The city of Missoula won its eminent domain case to buy Mountain Water Co. in a 5-2 decision Tuesday from the Montana Supreme Court.
In the majority’s opinion, Justice Patricia Cotter said the state high court gave the record an “exhaustive review” and found the lower court’s “detailed factual findings” supported public ownership.
The justices said Missoula County District Court correctly concluded the evidence showed ownership of the water system by the city was "more necessary" than its use by a for-profit enterprise.
Mayor John Engen took on one of the largest equity firms in the world when he took The Carlyle Group to court with support from the Missoula City Council. Tuesday, he said he wanted to let people know he appreciated their patience throughout the case.
“I know that it has felt risky and expensive and long, but I’ve been convinced from Day One that it was my responsibility to work with the community to figure this out and that the courts would help us get there,” Engen said. “We have placed our trust in the system, and my sense is that the system has worked.
“And long after people have forgotten any of our names, they won’t have to worry about who owns their water, and that has nothing to do with me. It has everything to do with this community and it has everything to do with what is right.”
Mountain Water president John Kappes could not be reached for comment; The Carlyle Group did not comment.
“We are reviewing the decision and decline further comment at this time,” said Carlyle spokesman Chris Ullman.
The high court repeatedly noted that the justices were satisfied that Judge Karen Townsend's order after a spring 2015 trial “was based upon substantial credible evidence.” The following are among the issues it reviewed from the record:
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• “The District Court first considered public opinion, and concluded that the Missoula public supports city ownership of the water system,” the opinion said. The court concluded that the city’s use of a poll, “even if it was not methodologically perfect,” was a reasonable measure of public opinion.
• The District Court also looked at evidence about the condition of the water system and differences under public or private ownership. “Experts for the city also testified that 20 percent of the water system mains and 75 percent of the service lines have exceeded their useful life, but Mountain Water invested less than $1 million per year in replacing water distribution mains from 2004 to 2014.” The court concluded that “no matter who owns the water system, significant capital expenditures will be required, but that under municipal ownership, long term maintenance planning and capital expenditures can occur under the management of a stable, long term owner.”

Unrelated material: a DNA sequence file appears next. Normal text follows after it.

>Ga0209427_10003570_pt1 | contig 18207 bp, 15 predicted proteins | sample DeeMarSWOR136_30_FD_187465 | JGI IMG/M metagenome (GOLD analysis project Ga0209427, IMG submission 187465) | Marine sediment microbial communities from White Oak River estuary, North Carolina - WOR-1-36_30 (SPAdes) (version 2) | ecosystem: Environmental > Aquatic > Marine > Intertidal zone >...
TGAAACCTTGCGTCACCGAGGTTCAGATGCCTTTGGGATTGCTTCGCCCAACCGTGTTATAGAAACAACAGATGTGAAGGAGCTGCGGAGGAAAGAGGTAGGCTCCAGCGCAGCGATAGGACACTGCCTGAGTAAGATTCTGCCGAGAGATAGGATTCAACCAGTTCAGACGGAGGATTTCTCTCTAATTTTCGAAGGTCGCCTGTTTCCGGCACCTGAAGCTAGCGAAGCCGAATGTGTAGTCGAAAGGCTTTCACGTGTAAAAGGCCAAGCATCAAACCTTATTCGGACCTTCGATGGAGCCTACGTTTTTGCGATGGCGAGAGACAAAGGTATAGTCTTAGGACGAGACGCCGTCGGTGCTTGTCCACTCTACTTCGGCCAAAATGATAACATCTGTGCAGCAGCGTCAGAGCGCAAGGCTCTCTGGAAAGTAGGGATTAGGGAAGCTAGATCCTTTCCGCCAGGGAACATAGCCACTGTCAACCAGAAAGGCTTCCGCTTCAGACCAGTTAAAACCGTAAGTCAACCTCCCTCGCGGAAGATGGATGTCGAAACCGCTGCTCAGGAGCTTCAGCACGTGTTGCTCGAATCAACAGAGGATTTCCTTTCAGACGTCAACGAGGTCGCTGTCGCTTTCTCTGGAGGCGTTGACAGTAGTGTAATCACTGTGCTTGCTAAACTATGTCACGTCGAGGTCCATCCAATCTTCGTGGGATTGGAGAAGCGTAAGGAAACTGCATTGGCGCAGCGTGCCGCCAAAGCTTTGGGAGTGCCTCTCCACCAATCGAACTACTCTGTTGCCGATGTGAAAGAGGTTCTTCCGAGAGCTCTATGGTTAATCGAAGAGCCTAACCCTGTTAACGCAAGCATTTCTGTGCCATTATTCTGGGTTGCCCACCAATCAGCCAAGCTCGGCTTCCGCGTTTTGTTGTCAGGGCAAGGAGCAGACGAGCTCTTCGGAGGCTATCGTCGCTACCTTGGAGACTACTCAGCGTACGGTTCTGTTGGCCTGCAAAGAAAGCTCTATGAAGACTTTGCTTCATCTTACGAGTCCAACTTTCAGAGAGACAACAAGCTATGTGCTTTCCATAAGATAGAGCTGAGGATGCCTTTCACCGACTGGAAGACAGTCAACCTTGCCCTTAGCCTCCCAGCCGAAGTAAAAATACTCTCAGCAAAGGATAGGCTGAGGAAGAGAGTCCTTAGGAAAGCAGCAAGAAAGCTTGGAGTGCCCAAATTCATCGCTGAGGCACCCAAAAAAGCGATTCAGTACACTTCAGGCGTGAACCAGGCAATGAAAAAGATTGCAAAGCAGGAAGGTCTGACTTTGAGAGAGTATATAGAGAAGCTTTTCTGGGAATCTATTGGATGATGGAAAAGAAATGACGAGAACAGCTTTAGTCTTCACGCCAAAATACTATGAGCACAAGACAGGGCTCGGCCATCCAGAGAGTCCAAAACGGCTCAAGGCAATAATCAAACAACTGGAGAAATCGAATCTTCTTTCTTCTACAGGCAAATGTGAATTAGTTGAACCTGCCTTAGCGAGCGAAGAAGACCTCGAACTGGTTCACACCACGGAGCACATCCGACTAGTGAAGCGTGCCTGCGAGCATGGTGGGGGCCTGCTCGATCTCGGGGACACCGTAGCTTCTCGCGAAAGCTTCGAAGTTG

• The Supreme Court also evaluated real and projected administrative expenses in the decision. A witness for the city testified at the spring 2015 trial that the administrative costs paid by Mountain Water “exceed every other Montana water system by $2 million, and that Mountain Water’s administrative cost per customer is the highest in the state.” The opinion cited $48,000 that goes to "travel and entertainment," a $103,000 "board of directors fee, and $1.3 million for salaries of staff in California." The Carlyle Group has since sold the Missoula water system to Liberty Utilities, the subsidiary of a Canadian company. At the trial, Liberty’s president testified “Mountain Water would be required to make similar payments for corporate personnel and oversight to a home office in Canada,” read the opinion.
• “The District Court recognized that … under either owner, significant capital expenditures will be required to replace and maintain key infrastructure. However, under private ownership, the cost of needed capital improvements will be increased by a rate of equity (currently 9.8 percent), whereas no such increase would be seen under municipal ownership.”
Justices Jim Rice and Laurie McKinnon dissented.
At the District Court trial last spring, witnesses testified that Missoula was the only city in Montana that didn’t control its own water. Tuesday, the mayor said the city has been preparing to take over the utility and transition the operations, and it is ready to cut a check to buy the water company.
“We will begin working with attorneys first thing in the morning to finalize some work we’ve done around final order of condemnation, a motion to take possession, and we have to have a conversation with defendants about an orderly transition,” Engen said.
In a separate court proceeding, water commissioners set the value of the utility at $88.6 million. But the way the transfer will take place remains to be seen because Carlyle was named in the proceeding, and it has since sold the water system to Liberty Utilities.
“There will be some complications there, but what we understand is that the value of the condemned property is $88.6 million,” Engen said.